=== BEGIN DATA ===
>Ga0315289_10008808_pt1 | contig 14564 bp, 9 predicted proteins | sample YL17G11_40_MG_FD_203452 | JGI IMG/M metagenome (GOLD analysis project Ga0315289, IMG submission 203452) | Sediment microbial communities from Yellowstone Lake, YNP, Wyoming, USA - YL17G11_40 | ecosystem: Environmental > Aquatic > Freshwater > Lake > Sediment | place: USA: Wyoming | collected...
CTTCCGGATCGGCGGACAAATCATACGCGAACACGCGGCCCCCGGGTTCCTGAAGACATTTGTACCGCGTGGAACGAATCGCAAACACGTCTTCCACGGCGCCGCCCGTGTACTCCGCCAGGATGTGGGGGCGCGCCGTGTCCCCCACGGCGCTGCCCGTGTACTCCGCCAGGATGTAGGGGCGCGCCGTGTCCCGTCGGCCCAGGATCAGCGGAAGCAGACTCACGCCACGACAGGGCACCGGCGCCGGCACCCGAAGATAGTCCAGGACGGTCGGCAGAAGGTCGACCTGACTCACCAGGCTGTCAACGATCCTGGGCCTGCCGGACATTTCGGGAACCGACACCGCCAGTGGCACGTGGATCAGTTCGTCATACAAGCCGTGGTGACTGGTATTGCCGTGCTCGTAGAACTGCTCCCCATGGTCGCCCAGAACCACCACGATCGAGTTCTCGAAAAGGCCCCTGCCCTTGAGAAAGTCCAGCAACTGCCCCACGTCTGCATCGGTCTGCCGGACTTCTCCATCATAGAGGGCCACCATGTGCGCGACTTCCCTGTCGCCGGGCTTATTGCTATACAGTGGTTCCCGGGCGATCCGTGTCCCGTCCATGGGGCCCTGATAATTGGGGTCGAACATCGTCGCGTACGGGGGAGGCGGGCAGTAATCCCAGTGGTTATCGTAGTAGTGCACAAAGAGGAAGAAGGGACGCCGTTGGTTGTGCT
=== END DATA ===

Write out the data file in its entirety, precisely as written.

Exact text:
>Ga0315289_10008808_pt1 | contig 14564 bp, 9 predicted proteins | sample YL17G11_40_MG_FD_203452 | JGI IMG/M metagenome (GOLD analysis project Ga0315289, IMG submission 203452) | Sediment microbial communities from Yellowstone Lake, YNP, Wyoming, USA - YL17G11_40 | ecosystem: Environmental > Aquatic > Freshwater > Lake > Sediment | place: USA: Wyoming | collected...
CTTCCGGATCGGCGGACAAATCATACGCGAACACGCGGCCCCCGGGTTCCTGAAGACATTTGTACCGCGTGGAACGAATCGCAAACACGTCTTCCACGGCGCCGCCCGTGTACTCCGCCAGGATGTGGGGGCGCGCCGTGTCCCCCACGGCGCTGCCCGTGTACTCCGCCAGGATGTAGGGGCGCGCCGTGTCCCGTCGGCCCAGGATCAGCGGAAGCAGACTCACGCCACGACAGGGCACCGGCGCCGGCACCCGAAGATAGTCCAGGACGGTCGGCAGAAGGTCGACCTGACTCACCAGGCTGTCAACGATCCTGGGCCTGCCGGACATTTCGGGAACCGACACCGCCAGTGGCACGTGGATCAGTTCGTCATACAAGCCGTGGTGACTGGTATTGCCGTGCTCGTAGAACTGCTCCCCATGGTCGCCCAGAACCACCACGATCGAGTTCTCGAAAAGGCCCCTGCCCTTGAGAAAGTCCAGCAACTGCCCCACGTCTGCATCGGTCTGCCGGACTTCTCCATCATAGAGGGCCACCATGTGCGCGACTTCCCTGTCGCCGGGCTTATTGCTATACAGTGGTTCCCGGGCGATCCGTGTCCCGTCCATGGGGCCCTGATAATTGGGGTCGAACATCGTCGCGTACGGGGGAGGCGGGCAGTAATCCCAGTGGTTATCGTAGTAGTGCACAAAGAGGAAGAAGGGACGCCGTTGGTTGTGCT